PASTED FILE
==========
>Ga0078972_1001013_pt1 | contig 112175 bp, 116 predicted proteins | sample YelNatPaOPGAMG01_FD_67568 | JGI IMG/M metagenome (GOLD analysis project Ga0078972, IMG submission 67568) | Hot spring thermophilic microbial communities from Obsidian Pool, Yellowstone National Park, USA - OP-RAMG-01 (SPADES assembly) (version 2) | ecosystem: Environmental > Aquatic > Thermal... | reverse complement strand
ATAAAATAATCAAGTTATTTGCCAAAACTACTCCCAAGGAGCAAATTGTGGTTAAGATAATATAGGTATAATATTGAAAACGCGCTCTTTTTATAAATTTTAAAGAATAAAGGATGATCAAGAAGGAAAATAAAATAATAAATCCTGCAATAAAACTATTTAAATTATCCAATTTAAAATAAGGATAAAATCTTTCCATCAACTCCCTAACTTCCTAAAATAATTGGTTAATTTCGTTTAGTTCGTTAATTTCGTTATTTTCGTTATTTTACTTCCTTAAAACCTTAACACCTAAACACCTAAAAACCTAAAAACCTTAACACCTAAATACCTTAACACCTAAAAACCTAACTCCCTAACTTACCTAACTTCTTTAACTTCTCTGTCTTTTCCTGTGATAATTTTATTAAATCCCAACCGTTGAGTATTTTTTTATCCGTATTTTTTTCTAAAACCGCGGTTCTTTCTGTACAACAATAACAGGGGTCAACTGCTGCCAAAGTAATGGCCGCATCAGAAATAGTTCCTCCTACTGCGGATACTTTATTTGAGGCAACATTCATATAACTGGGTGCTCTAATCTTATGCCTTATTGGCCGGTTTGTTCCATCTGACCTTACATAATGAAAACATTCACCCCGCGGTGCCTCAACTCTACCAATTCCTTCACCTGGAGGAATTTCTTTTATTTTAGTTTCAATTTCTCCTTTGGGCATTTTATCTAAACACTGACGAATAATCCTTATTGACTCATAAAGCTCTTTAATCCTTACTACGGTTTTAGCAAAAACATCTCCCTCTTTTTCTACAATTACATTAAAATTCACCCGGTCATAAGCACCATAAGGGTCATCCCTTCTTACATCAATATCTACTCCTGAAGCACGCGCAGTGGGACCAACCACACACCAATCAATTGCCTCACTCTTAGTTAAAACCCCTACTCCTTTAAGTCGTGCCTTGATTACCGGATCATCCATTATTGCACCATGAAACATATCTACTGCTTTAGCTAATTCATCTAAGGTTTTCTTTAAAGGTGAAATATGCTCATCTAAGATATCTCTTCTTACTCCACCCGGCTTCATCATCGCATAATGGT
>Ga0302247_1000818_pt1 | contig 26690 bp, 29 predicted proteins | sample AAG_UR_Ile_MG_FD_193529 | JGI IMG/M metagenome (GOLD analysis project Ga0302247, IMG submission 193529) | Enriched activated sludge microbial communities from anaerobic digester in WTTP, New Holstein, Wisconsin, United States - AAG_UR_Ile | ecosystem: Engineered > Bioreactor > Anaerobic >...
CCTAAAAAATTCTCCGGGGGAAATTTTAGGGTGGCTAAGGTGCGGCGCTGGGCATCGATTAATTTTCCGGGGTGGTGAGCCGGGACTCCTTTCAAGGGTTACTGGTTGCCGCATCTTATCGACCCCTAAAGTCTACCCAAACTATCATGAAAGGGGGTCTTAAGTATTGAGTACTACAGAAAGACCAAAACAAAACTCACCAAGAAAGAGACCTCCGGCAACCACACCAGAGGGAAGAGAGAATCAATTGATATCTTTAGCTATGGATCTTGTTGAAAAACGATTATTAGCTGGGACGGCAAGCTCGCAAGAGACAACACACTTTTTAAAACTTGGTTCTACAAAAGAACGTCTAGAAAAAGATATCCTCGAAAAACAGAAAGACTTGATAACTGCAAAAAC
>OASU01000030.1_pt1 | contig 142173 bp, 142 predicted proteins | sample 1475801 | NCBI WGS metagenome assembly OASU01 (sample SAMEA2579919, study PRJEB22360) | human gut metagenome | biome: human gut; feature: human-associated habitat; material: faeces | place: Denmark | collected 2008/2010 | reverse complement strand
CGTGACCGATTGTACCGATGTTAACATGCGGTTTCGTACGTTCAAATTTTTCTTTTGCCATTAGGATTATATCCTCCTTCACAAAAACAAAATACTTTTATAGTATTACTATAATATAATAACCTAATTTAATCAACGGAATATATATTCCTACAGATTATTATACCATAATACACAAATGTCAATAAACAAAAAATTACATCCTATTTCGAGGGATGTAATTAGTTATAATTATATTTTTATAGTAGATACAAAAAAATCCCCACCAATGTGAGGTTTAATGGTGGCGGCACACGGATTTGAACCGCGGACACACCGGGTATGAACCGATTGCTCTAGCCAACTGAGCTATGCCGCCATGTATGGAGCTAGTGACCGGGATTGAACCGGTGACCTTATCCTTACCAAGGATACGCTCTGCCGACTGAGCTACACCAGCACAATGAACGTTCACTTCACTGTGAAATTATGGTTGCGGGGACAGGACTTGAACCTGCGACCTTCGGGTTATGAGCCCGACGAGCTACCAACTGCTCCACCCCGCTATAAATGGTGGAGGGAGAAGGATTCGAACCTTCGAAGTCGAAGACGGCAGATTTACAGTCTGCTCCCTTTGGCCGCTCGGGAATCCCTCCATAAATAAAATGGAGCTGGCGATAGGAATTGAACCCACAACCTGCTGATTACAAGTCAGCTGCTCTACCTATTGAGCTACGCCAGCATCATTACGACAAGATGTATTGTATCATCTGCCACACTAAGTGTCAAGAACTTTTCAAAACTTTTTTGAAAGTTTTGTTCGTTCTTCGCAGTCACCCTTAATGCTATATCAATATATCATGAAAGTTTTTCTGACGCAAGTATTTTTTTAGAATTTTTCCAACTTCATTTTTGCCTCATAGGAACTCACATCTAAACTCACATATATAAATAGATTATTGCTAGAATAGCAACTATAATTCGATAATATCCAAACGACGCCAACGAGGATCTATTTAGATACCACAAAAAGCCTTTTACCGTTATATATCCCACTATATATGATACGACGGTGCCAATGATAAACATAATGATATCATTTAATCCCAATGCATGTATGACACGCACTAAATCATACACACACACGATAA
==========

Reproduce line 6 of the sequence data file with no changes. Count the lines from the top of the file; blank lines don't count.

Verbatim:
CGTGACCGATTGTACCGATGTTAACATGCGGTTTCGTACGTTCAAATTTTTCTTTTGCCATTAGGATTATATCCTCCTTCACAAAAACAAAATACTTTTATAGTATTACTATAATATAATAACCTAATTTAATCAACGGAATATATATTCCTACAGATTATTATACCATAATACACAAATGTCAATAAACAAAAAATTACATCCTATTTCGAGGGATGTAATTAGTTATAATTATATTTTTATAGTAGATACAAAAAAATCCCCACCAATGTGAGGTTTAATGGTGGCGGCACACGGATTTGAACCGCGGACACACCGGGTATGAACCGATTGCTCTAGCCAACTGAGCTATGCCGCCATGTATGGAGCTAGTGACCGGGATTGAACCGGTGACCTTATCCTTACCAAGGATACGCTCTGCCGACTGAGCTACACCAGCACAATGAACGTTCACTTCACTGTGAAATTATGGTTGCGGGGACAGGACTTGAACCTGCGACCTTCGGGTTATGAGCCCGACGAGCTACCAACTGCTCCACCCCGCTATAAATGGTGGAGGGAGAAGGATTCGAACCTTCGAAGTCGAAGACGGCAGATTTACAGTCTGCTCCCTTTGGCCGCTCGGGAATCCCTCCATAAATAAAATGGAGCTGGCGATAGGAATTGAACCCACAACCTGCTGATTACAAGTCAGCTGCTCTACCTATTGAGCTACGCCAGCATCATTACGACAAGATGTATTGTATCATCTGCCACACTAAGTGTCAAGAACTTTTCAAAACTTTTTTGAAAGTTTTGTTCGTTCTTCGCAGTCACCCTTAATGCTATATCAATATATCATGAAAGTTTTTCTGACGCAAGTATTTTTTTAGAATTTTTCCAACTTCATTTTTGCCTCATAGGAACTCACATCTAAACTCACATATATAAATAGATTATTGCTAGAATAGCAACTATAATTCGATAATATCCAAACGACGCCAACGAGGATCTATTTAGATACCACAAAAAGCCTTTTACCGTTATATATCCCACTATATATGATACGACGGTGCCAATGATAAACATAATGATATCATTTAATCCCAATGCATGTATGACACGCACTAAATCATACACACACACGATAA